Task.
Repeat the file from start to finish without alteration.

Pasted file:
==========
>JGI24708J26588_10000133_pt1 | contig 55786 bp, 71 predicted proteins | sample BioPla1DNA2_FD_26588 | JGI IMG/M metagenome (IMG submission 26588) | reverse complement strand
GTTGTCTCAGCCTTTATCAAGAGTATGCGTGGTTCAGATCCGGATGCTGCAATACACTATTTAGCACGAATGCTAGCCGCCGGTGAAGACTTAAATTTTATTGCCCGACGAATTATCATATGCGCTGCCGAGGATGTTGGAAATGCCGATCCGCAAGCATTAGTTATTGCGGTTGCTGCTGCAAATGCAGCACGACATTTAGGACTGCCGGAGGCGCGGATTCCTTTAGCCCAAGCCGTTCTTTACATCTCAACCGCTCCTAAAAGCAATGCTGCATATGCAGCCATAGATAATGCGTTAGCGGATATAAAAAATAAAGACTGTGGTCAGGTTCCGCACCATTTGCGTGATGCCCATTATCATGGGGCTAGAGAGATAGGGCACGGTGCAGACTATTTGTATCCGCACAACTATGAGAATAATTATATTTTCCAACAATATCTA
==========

>JGI24708J26588_10000133_pt1 | contig 55786 bp, 71 predicted proteins | sample BioPla1DNA2_FD_26588 | JGI IMG/M metagenome (IMG submission 26588) | reverse complement strand
GTTGTCTCAGCCTTTATCAAGAGTATGCGTGGTTCAGATCCGGATGCTGCAATACACTATTTAGCACGAATGCTAGCCGCCGGTGAAGACTTAAATTTTATTGCCCGACGAATTATCATATGCGCTGCCGAGGATGTTGGAAATGCCGATCCGCAAGCATTAGTTATTGCGGTTGCTGCTGCAAATGCAGCACGACATTTAGGACTGCCGGAGGCGCGGATTCCTTTAGCCCAAGCCGTTCTTTACATCTCAACCGCTCCTAAAAGCAATGCTGCATATGCAGCCATAGATAATGCGTTAGCGGATATAAAAAATAAAGACTGTGGTCAGGTTCCGCACCATTTGCGTGATGCCCATTATCATGGGGCTAGAGAGATAGGGCACGGTGCAGACTATTTGTATCCGCACAACTATGAGAATAATTATATTTTCCAACAATATCTA